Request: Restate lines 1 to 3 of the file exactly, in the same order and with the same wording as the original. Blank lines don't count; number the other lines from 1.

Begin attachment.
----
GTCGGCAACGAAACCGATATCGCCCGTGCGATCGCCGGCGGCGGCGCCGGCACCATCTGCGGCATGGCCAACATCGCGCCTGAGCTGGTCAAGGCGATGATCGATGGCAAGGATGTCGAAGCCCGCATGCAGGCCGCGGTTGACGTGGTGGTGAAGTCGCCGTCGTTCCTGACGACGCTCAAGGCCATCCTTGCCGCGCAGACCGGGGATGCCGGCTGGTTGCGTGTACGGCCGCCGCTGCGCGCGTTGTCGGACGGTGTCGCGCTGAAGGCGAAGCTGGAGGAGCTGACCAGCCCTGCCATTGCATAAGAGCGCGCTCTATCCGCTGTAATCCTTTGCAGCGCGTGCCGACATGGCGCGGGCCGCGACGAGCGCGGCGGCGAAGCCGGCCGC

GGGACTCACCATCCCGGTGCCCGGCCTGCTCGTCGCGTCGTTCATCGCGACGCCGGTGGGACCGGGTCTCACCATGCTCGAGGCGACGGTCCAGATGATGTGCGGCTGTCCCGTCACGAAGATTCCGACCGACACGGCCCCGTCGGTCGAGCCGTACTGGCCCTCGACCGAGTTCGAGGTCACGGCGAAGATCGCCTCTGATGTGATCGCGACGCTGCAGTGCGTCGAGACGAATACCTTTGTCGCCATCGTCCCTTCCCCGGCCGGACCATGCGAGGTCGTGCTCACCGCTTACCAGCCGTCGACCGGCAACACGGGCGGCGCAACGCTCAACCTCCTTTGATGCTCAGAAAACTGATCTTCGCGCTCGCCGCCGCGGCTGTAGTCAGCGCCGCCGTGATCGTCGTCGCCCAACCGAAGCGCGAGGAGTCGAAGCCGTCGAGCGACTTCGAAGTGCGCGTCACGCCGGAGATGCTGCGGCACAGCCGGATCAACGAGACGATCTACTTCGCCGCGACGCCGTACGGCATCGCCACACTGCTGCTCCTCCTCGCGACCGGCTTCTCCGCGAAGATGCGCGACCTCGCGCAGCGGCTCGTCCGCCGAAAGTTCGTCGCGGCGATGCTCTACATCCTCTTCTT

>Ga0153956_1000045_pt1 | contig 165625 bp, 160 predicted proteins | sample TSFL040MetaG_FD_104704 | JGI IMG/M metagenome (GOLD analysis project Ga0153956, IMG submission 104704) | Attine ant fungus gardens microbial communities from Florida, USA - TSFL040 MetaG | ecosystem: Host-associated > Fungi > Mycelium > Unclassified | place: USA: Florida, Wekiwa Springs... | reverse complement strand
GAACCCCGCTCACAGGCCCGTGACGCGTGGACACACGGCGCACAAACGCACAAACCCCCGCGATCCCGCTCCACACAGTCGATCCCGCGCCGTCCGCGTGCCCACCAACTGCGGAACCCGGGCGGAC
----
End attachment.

GTCGGCAACGAAACCGATATCGCCCGTGCGATCGCCGGCGGCGGCGCCGGCACCATCTGCGGCATGGCCAACATCGCGCCTGAGCTGGTCAAGGCGATGATCGATGGCAAGGATGTCGAAGCCCGCATGCAGGCCGCGGTTGACGTGGTGGTGAAGTCGCCGTCGTTCCTGACGACGCTCAAGGCCATCCTTGCCGCGCAGACCGGGGATGCCGGCTGGTTGCGTGTACGGCCGCCGCTGCGCGCGTTGTCGGACGGTGTCGCGCTGAAGGCGAAGCTGGAGGAGCTGACCAGCCCTGCCATTGCATAAGAGCGCGCTCTATCCGCTGTAATCCTTTGCAGCGCGTGCCGACATGGCGCGGGCCGCGACGAGCGCGGCGGCGAAGCCGGCCGC

GGGACTCACCATCCCGGTGCCCGGCCTGCTCGTCGCGTCGTTCATCGCGACGCCGGTGGGACCGGGTCTCACCATGCTCGAGGCGACGGTCCAGATGATGTGCGGCTGTCCCGTCACGAAGATTCCGACCGACACGGCCCCGTCGGTCGAGCCGTACTGGCCCTCGACCGAGTTCGAGGTCACGGCGAAGATCGCCTCTGATGTGATCGCGACGCTGCAGTGCGTCGAGACGAATACCTTTGTCGCCATCGTCCCTTCCCCGGCCGGACCATGCGAGGTCGTGCTCACCGCTTACCAGCCGTCGACCGGCAACACGGGCGGCGCAACGCTCAACCTCCTTTGATGCTCAGAAAACTGATCTTCGCGCTCGCCGCCGCGGCTGTAGTCAGCGCCGCCGTGATCGTCGTCGCCCAACCGAAGCGCGAGGAGTCGAAGCCGTCGAGCGACTTCGAAGTGCGCGTCACGCCGGAGATGCTGCGGCACAGCCGGATCAACGAGACGATCTACTTCGCCGCGACGCCGTACGGCATCGCCACACTGCTGCTCCTCCTCGCGACCGGCTTCTCCGCGAAGATGCGCGACCTCGCGCAGCGGCTCGTCCGCCGAAAGTTCGTCGCGGCGATGCTCTACATCCTCTTCTT

>Ga0153956_1000045_pt1 | contig 165625 bp, 160 predicted proteins | sample TSFL040MetaG_FD_104704 | JGI IMG/M metagenome (GOLD analysis project Ga0153956, IMG submission 104704) | Attine ant fungus gardens microbial communities from Florida, USA - TSFL040 MetaG | ecosystem: Host-associated > Fungi > Mycelium > Unclassified | place: USA: Florida, Wekiwa Springs... | reverse complement strand